Israel said its forces attacked Hamas gunmen inside the militants’ vast tunnel network beneath the Palestinian enclave of Gaza after Prime Minister Benjamin Netanyahu dismissed calls for a halt to fighting to ease a worsening humanitarian crisis.
The tunnels are a prime objective for Israel as it expands ground operations inside Gaza to wipe out Hamas, which rules Gaza, following its deadly surprise attack on southern Israel three weeks ago.
“Over the last day, combined IDF (Israel Defense Forces) struck approximately 300 targets, including anti-tank missile and rocket launch posts below shafts, as well as military compounds inside underground tunnels belonging to the Hamas terrorist organization,” the Israeli military said in a statement.
Militants responded with anti-tank missiles and machine gun fire, it added.
“The soldiers killed terrorists and directed air forces to real-time strikes on targets and terror infrastructure,” the Israeli military said.
Israeli forces also bombed Gaza overnight in air, sea and ground attacks, hitting northwestern areas of the coastal enclave where Israeli troops were operating on the ground, witnesses said on Tuesday.
The Islamist group has so far released four civilians from the 240 hostages Israel says were captured in the Oct. 7 attacks in which about 1,400 people were killed. Many of the hostages are believed to held in the tunnels.
Gaza health authorities say that 8,306 people, including 3,457 minors, have been killed in Israeli attacks since Oct. 7. U.N. officials say more than 1.4 million of Gaza’s civilian population of about 2.3 million have been made homeless.
Reuters has been unable to independently verify casualty counts.
The al-Qassam Brigades, Hamas’s armed wing, said militants clashed early on Tuesday with Israeli forces invading southern Gaza. Four vehicles were targeted with al-Yassin 105 missiles, it said, referring to locally produced anti-tank missiles.
The militants also fired at two Israeli tanks and bulldozers in northwest Gaza, al-Qassam said. In Beit Hanoun, in the northeast, they “liquidated” an Israeli unit which was ambushed as it entered a building.
Reuters was unable to confirm the reports of fighting. The Israeli military had no immediate comment on the Hamas accounts.
The mounting death toll has drawn calls from the United States, Israel’s main ally, other countries and the U.N. for a pause in fighting to allow more humanitarian aid to reach the beseiged enclave, where food, fuel, drinking water and medicine are all in short supply.
Netanyahu said on Monday that Israel would not agree to a cessation of hostilities and would press ahead with its plans to wipe out Hamas.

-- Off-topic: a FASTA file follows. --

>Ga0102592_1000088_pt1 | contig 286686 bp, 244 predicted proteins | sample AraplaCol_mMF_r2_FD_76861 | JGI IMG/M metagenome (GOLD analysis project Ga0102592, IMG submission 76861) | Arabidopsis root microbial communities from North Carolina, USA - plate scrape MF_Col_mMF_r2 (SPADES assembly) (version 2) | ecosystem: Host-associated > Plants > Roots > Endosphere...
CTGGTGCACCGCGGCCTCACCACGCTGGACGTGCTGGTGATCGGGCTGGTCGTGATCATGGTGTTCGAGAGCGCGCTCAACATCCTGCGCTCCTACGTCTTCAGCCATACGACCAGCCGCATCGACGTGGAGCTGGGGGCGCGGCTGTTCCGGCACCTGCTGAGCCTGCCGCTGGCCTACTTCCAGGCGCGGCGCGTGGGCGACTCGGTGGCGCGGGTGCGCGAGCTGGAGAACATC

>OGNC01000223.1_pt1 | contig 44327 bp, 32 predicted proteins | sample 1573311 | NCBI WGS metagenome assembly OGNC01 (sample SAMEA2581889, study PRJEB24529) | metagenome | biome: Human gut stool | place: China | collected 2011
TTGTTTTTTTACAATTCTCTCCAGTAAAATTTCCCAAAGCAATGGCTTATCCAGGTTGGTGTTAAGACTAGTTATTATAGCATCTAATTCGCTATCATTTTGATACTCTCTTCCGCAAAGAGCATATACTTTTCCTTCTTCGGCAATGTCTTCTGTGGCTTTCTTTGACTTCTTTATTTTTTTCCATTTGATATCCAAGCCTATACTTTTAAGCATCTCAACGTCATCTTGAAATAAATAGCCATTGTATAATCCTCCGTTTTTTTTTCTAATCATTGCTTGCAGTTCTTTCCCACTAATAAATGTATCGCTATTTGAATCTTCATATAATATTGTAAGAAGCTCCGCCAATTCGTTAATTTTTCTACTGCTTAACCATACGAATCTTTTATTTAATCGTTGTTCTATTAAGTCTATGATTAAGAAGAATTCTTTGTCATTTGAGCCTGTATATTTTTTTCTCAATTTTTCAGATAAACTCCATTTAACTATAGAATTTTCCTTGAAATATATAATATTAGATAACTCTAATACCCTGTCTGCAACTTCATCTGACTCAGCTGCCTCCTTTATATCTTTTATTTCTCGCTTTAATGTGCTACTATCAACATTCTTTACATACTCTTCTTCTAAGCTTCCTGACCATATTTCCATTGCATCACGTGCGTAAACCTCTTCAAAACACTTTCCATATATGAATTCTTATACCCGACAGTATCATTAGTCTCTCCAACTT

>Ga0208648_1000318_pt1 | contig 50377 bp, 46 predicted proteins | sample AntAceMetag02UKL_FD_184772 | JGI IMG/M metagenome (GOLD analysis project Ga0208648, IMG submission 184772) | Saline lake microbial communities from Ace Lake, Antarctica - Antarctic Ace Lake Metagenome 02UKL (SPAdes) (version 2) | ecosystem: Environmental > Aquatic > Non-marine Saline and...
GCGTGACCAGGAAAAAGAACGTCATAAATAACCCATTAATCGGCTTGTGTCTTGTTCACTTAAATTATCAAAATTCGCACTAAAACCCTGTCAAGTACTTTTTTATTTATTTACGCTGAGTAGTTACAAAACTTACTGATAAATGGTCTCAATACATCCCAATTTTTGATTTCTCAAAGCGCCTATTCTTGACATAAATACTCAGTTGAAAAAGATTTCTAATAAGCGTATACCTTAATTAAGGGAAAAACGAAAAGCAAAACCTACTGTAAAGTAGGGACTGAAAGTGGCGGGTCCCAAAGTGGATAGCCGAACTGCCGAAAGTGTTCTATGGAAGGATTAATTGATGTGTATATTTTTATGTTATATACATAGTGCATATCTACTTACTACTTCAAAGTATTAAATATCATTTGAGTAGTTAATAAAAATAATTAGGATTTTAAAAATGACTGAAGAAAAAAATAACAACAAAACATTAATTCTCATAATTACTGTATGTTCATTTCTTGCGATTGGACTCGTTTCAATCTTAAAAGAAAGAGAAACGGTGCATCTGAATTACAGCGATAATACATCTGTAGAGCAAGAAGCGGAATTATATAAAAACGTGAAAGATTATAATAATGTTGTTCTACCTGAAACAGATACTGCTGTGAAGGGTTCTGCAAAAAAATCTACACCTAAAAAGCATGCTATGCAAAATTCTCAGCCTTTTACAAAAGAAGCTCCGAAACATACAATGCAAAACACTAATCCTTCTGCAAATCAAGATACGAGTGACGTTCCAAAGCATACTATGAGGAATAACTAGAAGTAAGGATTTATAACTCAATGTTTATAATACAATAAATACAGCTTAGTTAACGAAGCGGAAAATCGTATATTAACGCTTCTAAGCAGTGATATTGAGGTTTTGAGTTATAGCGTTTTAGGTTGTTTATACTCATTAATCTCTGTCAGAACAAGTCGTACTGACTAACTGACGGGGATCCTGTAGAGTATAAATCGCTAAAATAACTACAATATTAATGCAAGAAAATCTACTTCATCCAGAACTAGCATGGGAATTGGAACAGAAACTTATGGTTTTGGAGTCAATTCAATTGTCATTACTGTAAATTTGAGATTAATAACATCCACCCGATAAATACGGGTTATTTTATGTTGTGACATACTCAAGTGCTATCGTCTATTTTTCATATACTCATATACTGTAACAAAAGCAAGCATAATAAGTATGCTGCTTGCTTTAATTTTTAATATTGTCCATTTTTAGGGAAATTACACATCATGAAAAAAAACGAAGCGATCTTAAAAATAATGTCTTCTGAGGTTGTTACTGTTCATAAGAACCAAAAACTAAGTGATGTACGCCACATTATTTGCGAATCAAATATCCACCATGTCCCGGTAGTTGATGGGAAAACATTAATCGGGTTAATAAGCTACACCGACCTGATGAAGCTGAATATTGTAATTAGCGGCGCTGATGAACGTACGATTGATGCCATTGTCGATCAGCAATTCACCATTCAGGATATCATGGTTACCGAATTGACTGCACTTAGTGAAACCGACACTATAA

“Calls for a ceasefire are calls for Israel to surrender to Hamas, to surrender to terrorism, to surrender to barbarism. That will not happen,” Netanyahu said in televised remarks.
A World Health Organization official in Geneva said on Tuesday that a “public health catastrophe” was imminent in Gaza.
Air strikes on Monday night outside the Indonesian Hospital in the northern Gaza Strip caused a power cut and doctors said they feared for the lives of 250 injured Palestinians being treated there as fuel runs low.
“Running out of fuel would mean no power and no power would mean the inevitable death of many patients at intensive care unit and wounded in surgery departments,” Dr. Moaeen Al-Masri said.
Footage obtained by Reuters showed Palestinians carrying bodies of victims of Israel’s ground offensive on a donkey cart to the Indonesian Hospital. Dozens of Palestinians walked behind the cart and around it chanting “Allahu akbar” (God is Greatest).
Health officials at the Turkish Friendship Hospital in Gaza City also reported that bombing damage to the third floor had endangered the lives of cancer patients.
The U.N. humanitarian office (OCHA) said that water supply through a pipeline from Israel to southern Gaza was cut off on Monday for unknown reasons, and that an announced repair of another pipeline to central Gaza did not take place.
“At the time of writing, no water is provided to Gaza from Israel,” OCHA said.
Significantly fewer humanitarian aid trucks than needed have reached the besieged enclave, U.N. officials said, and civil order has broken down with people storming U.N. warehouses in search of food.
That has put four U.N. aid distribution centres and a storage facility out of action, the U.N. agency for Palestinian refugees (UNRWA) said on Monday.
“It’s a disaster on top of a disaster. Health needs are soaring and our ability to meet those needs is rapidly declining,” WHO regional emergencies chief Rick Brennan said, reiterating international calls for a ceasefire to enable a larger humanitarian operation.
Aid trucks have been trickling into Gaza from Egypt over the past week via Rafah, the main crossing that does not border Israel. It has become the main point of aid delivery since Israel imposed a total siege of Gaza after Oct. 7.
OCHA said 26 trucks entered the Rafah crossing on Monday. Before the conflict, an average of about 450 aid trucks were arriving daily in Gaza.
The conflict has led to demonstrations worldwide in support of the Palestinians, and a rise in antisemitic and Islamophobic harassment.
The U.S. National Muslim Democratic Council said it would work to mobilise millions of Muslim voters to withhold votes towards President Joe Biden’s 2024 reelection unless he takes immediate steps to secure a Gaza ceasefire.
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